H818: The Networked Practitioner introduced all manner of traits that might be developed in relation to openness and online learning in particular. One idea was that of 'asking' - so crowd funding at one level and direct requests at the other rather than simply passively waiting for someone to come along and as if by osmosis offer their assistance with really knowing what it is that you want.
Asking to some, is selling to others. They are the same thing. We ask for funding, we ask for fees, we ask to be paid for our services.
The simplest example of an easy ask that is a by product of simply 'getting stuff out there' came yesterday from the British Library. They have just launched a web resource that gives free access to many hundreds of files, images and artefacts that relate to the First World War.
The simple ask was for me to link to them from my blog on the First World War. My views aren't big, it is a niche subject to be interest in the Machine Gun Corps 1914-1918! But the 'ask' worked and in a small way this 'connectedness' with a little direct input should help give the subject matter some vibrancy.
I am apolitical. My in-laws used to laugh, saying they cancelled each other out: Tory, Labour and Liberal. (That's, mother, father and grandmother). I never asked and could never figure who voted which way; they kept their politics to themselves. I have voted in all directions from green through blue to yellow and red - I cancel myself out. I often vote different ways in local and national elections only voting for the person, not their party. In fact I wish political parties could be banned, so, I guess like Tony Benn, you can be your own person rather than being forever held to and subjugated by the party thinking.
That's me on politics - an agnostic in religion, indifferent in politics.
Here though to pick up on a phrase used on the BBC obituary yesterday regarding his fifty years of keeping a diary (written, then audio). His view, probably expressed to a journalist to keep things short, was that 'something happens, you write it down, you re-read it, then realise that you were wrong'.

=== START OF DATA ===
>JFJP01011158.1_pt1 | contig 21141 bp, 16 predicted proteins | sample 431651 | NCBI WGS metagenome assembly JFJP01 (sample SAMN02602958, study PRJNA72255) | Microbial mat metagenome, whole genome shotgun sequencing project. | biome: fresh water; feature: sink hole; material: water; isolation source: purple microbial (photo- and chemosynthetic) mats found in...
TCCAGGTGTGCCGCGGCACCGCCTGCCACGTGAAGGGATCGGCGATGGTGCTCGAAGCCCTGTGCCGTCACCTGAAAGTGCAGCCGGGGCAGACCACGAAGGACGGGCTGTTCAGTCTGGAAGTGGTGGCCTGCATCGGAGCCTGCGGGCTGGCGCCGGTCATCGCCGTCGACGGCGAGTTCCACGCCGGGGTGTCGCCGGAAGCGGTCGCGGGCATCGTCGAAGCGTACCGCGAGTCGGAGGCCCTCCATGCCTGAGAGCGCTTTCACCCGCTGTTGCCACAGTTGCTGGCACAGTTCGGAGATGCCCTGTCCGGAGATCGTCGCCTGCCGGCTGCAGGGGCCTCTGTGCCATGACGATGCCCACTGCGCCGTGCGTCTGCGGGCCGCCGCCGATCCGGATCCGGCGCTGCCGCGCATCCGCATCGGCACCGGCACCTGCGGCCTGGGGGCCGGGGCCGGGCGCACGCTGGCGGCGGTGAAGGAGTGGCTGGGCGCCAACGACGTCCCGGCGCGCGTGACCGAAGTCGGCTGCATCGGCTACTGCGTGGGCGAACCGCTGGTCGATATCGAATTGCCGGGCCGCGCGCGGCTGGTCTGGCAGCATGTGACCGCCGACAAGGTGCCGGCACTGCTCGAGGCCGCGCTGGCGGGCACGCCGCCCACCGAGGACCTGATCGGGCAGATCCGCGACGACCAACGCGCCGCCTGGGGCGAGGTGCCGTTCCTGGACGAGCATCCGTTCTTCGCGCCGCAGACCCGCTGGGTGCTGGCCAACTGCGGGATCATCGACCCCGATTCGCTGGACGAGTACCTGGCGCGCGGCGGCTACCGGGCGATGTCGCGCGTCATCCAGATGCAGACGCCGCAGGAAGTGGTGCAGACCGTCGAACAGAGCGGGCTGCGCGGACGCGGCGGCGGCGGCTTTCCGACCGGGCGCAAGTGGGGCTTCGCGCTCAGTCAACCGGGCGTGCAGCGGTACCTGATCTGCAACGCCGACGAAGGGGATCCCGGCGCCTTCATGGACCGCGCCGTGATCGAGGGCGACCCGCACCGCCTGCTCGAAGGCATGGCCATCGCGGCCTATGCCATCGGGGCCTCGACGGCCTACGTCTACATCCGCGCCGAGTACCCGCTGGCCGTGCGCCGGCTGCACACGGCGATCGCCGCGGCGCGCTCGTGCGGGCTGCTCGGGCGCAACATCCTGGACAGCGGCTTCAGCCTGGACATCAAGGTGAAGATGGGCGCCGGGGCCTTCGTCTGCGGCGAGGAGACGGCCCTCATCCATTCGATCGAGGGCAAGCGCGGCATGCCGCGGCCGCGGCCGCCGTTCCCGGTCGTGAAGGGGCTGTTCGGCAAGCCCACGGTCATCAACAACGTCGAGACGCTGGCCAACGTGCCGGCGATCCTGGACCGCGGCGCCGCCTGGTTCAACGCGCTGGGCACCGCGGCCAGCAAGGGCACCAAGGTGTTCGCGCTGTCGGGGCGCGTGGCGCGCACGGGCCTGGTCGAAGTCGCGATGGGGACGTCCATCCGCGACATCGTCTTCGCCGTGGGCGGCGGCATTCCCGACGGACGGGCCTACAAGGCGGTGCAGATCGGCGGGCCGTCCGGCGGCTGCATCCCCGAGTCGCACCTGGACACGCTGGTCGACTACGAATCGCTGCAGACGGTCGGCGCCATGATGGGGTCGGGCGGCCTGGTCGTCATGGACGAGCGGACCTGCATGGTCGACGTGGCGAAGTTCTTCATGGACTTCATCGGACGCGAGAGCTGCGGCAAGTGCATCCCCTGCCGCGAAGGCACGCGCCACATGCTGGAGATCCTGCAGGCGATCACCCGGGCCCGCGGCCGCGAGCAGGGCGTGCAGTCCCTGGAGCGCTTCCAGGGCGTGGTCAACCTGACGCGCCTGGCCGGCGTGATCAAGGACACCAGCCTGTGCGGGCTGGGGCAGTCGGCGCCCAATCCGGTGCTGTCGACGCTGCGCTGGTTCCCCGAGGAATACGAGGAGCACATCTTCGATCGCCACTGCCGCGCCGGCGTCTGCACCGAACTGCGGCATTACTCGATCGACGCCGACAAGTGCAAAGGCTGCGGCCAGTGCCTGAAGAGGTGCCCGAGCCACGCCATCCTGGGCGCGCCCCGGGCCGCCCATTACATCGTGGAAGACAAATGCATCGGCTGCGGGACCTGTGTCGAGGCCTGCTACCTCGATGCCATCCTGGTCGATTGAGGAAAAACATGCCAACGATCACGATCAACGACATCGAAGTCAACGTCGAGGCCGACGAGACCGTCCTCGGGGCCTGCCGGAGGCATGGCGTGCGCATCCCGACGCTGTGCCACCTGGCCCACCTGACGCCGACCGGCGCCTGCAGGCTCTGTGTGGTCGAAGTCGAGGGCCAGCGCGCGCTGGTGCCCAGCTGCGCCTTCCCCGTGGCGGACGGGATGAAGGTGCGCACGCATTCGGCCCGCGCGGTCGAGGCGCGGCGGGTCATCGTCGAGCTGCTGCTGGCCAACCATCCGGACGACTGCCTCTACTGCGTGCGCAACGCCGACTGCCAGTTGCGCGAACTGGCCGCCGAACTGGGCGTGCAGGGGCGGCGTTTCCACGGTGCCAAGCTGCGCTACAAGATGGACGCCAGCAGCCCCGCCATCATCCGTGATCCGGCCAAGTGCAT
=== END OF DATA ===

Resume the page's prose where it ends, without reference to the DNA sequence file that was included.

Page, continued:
In the aggregation of events, and musings, self-analysis is surely just as capable of creating such an aggregating of similar events and thoughts that you become entrenched, rather than transformed? Surely a bit of both is the reality. Or does it make any difference at all.
I've kept a diary and blog and relate to several others who do the same - the diary/blogging thing is part of who you are or have become, you do it out of habit, like saying your prayers at night. I cannot see across any of these people, especially those published diarists, that suggests that in any way the act of keeping the diary changed them. I rather think the opposite, that those who keep a diary are very set in their ways.
There's barely been a module across the Master of Arts Open and Distance Education (MAODE) that hasn't expected students to blog. I wonder if this though isn't for purposes of reflection, but is a learning journal or portfolio of work, a accumulation and aggregation of course work and themes upon which you build you knowledge. In these instances reading over does adjust your thinking, you become fluent in the language of your subject and wise to the ideas rather than ignorant of them. That should be self-evident in the diary I have kept here for four years.